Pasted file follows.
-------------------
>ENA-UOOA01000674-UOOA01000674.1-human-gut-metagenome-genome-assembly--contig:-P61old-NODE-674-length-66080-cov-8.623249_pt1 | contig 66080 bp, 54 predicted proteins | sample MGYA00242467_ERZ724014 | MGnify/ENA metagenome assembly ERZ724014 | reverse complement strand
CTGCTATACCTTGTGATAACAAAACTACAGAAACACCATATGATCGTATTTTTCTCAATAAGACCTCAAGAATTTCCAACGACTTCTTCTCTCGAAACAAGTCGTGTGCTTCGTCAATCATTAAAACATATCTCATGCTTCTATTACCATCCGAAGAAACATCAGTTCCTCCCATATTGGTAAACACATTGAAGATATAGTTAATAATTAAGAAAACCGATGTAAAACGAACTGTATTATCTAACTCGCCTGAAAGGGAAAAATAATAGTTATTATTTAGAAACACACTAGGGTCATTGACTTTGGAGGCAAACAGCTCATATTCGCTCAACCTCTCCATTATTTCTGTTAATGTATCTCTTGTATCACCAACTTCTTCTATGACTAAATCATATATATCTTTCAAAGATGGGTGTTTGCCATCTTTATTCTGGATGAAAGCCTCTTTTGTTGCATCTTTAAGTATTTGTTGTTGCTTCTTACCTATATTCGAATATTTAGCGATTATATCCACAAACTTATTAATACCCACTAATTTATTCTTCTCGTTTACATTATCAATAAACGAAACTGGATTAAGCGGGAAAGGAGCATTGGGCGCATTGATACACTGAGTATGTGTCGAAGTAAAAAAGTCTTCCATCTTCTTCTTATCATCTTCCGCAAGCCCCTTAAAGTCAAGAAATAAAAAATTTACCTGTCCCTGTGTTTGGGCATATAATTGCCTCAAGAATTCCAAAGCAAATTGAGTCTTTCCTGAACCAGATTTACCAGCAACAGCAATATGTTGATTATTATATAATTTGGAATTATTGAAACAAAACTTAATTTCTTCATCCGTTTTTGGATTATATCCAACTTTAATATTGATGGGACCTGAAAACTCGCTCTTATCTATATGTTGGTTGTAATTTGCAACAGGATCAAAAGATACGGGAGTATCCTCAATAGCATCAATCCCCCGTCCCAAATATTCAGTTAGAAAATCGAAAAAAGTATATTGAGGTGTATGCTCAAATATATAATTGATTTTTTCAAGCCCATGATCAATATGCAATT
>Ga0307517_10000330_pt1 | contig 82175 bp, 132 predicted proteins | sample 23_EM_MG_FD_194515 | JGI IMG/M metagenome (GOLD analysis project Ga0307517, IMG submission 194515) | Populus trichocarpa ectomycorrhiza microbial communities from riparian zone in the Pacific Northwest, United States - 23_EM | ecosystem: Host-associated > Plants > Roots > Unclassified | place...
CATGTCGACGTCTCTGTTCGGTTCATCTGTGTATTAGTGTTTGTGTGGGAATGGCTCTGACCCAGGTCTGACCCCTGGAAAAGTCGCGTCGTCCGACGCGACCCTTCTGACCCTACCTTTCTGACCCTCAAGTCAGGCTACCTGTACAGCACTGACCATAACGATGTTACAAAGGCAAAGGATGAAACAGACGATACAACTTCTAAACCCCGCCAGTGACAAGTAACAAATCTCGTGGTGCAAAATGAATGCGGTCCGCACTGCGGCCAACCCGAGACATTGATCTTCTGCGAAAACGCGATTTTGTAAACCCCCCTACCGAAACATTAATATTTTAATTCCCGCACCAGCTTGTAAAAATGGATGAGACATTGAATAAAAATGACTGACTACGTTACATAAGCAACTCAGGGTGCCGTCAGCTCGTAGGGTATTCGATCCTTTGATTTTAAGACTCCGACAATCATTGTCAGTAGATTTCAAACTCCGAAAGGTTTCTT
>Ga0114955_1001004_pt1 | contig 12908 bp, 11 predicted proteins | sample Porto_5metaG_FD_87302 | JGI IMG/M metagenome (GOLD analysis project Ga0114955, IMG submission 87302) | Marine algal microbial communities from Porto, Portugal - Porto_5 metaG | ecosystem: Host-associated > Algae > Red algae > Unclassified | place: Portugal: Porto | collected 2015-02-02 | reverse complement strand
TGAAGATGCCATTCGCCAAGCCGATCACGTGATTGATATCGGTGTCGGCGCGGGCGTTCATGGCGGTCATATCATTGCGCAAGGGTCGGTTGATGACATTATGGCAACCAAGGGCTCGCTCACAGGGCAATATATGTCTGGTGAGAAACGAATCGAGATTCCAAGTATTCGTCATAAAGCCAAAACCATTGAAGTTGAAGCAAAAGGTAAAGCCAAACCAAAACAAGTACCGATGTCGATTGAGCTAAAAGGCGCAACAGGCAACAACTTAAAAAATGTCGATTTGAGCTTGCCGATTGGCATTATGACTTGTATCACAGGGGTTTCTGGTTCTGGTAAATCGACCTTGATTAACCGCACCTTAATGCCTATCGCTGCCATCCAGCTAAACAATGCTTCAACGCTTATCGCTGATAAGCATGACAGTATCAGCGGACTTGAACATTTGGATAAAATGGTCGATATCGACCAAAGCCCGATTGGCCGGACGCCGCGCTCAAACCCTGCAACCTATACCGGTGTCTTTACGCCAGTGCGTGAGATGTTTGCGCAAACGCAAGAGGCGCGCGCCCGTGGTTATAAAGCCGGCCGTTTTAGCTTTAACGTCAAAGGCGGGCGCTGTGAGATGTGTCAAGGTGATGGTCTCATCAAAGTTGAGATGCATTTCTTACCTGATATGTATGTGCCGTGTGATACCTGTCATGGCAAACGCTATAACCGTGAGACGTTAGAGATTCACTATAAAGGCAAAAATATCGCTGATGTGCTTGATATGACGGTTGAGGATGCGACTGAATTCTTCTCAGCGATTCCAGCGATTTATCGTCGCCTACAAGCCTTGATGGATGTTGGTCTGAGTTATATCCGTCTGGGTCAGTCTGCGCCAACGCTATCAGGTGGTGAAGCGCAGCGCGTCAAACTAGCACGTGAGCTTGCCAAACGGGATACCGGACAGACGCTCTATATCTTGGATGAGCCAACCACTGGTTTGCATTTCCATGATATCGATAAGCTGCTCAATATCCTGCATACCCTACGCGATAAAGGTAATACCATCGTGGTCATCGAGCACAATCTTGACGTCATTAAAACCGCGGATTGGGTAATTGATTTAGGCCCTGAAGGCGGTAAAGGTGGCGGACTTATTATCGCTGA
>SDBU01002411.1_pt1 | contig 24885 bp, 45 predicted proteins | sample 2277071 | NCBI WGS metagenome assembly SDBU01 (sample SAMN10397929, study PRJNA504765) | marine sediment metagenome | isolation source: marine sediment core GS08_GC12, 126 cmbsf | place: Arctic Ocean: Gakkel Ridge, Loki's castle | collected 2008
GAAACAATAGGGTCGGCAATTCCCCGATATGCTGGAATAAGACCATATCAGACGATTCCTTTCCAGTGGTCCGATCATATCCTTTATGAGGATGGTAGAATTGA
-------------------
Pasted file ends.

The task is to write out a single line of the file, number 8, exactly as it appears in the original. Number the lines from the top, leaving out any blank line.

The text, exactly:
GAAACAATAGGGTCGGCAATTCCCCGATATGCTGGAATAAGACCATATCAGACGATTCCTTTCCAGTGGTCCGATCATATCCTTTATGAGGATGGTAGAATTGA